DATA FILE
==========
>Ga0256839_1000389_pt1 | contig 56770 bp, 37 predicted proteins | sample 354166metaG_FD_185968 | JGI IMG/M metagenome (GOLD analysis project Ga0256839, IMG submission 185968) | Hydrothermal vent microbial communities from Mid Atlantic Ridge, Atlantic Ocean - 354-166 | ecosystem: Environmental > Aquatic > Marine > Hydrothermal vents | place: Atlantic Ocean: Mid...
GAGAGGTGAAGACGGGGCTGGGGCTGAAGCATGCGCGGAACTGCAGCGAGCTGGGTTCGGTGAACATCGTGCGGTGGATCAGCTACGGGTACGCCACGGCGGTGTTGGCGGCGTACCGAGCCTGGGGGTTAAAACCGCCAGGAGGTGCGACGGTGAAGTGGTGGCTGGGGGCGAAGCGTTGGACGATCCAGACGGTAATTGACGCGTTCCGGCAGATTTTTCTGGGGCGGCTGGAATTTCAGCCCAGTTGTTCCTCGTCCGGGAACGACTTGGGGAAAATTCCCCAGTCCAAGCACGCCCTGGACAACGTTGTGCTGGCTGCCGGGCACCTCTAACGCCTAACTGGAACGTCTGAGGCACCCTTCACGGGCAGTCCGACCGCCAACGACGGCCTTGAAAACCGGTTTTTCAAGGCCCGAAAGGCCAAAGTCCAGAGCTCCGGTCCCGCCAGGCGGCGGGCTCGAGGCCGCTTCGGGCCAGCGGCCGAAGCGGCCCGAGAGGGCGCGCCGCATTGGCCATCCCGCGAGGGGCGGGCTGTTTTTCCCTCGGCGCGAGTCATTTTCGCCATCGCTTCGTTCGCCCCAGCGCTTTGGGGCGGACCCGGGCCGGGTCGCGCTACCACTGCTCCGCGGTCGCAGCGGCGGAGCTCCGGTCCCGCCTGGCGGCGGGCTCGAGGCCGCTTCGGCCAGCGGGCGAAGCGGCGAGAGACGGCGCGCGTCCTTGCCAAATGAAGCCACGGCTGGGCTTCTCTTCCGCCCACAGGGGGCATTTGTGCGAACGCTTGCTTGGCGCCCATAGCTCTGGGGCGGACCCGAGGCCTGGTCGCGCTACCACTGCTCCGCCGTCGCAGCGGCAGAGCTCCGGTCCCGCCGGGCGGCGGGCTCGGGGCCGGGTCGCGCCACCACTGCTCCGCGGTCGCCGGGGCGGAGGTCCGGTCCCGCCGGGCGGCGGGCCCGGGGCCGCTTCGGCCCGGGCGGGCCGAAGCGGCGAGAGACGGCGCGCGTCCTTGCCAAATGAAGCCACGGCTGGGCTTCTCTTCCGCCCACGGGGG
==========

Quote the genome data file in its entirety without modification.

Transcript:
>Ga0256839_1000389_pt1 | contig 56770 bp, 37 predicted proteins | sample 354166metaG_FD_185968 | JGI IMG/M metagenome (GOLD analysis project Ga0256839, IMG submission 185968) | Hydrothermal vent microbial communities from Mid Atlantic Ridge, Atlantic Ocean - 354-166 | ecosystem: Environmental > Aquatic > Marine > Hydrothermal vents | place: Atlantic Ocean: Mid...
GAGAGGTGAAGACGGGGCTGGGGCTGAAGCATGCGCGGAACTGCAGCGAGCTGGGTTCGGTGAACATCGTGCGGTGGATCAGCTACGGGTACGCCACGGCGGTGTTGGCGGCGTACCGAGCCTGGGGGTTAAAACCGCCAGGAGGTGCGACGGTGAAGTGGTGGCTGGGGGCGAAGCGTTGGACGATCCAGACGGTAATTGACGCGTTCCGGCAGATTTTTCTGGGGCGGCTGGAATTTCAGCCCAGTTGTTCCTCGTCCGGGAACGACTTGGGGAAAATTCCCCAGTCCAAGCACGCCCTGGACAACGTTGTGCTGGCTGCCGGGCACCTCTAACGCCTAACTGGAACGTCTGAGGCACCCTTCACGGGCAGTCCGACCGCCAACGACGGCCTTGAAAACCGGTTTTTCAAGGCCCGAAAGGCCAAAGTCCAGAGCTCCGGTCCCGCCAGGCGGCGGGCTCGAGGCCGCTTCGGGCCAGCGGCCGAAGCGGCCCGAGAGGGCGCGCCGCATTGGCCATCCCGCGAGGGGCGGGCTGTTTTTCCCTCGGCGCGAGTCATTTTCGCCATCGCTTCGTTCGCCCCAGCGCTTTGGGGCGGACCCGGGCCGGGTCGCGCTACCACTGCTCCGCGGTCGCAGCGGCGGAGCTCCGGTCCCGCCTGGCGGCGGGCTCGAGGCCGCTTCGGCCAGCGGGCGAAGCGGCGAGAGACGGCGCGCGTCCTTGCCAAATGAAGCCACGGCTGGGCTTCTCTTCCGCCCACAGGGGGCATTTGTGCGAACGCTTGCTTGGCGCCCATAGCTCTGGGGCGGACCCGAGGCCTGGTCGCGCTACCACTGCTCCGCCGTCGCAGCGGCAGAGCTCCGGTCCCGCCGGGCGGCGGGCTCGGGGCCGGGTCGCGCCACCACTGCTCCGCGGTCGCCGGGGCGGAGGTCCGGTCCCGCCGGGCGGCGGGCCCGGGGCCGCTTCGGCCCGGGCGGGCCGAAGCGGCGAGAGACGGCGCGCGTCCTTGCCAAATGAAGCCACGGCTGGGCTTCTCTTCCGCCCACGGGGG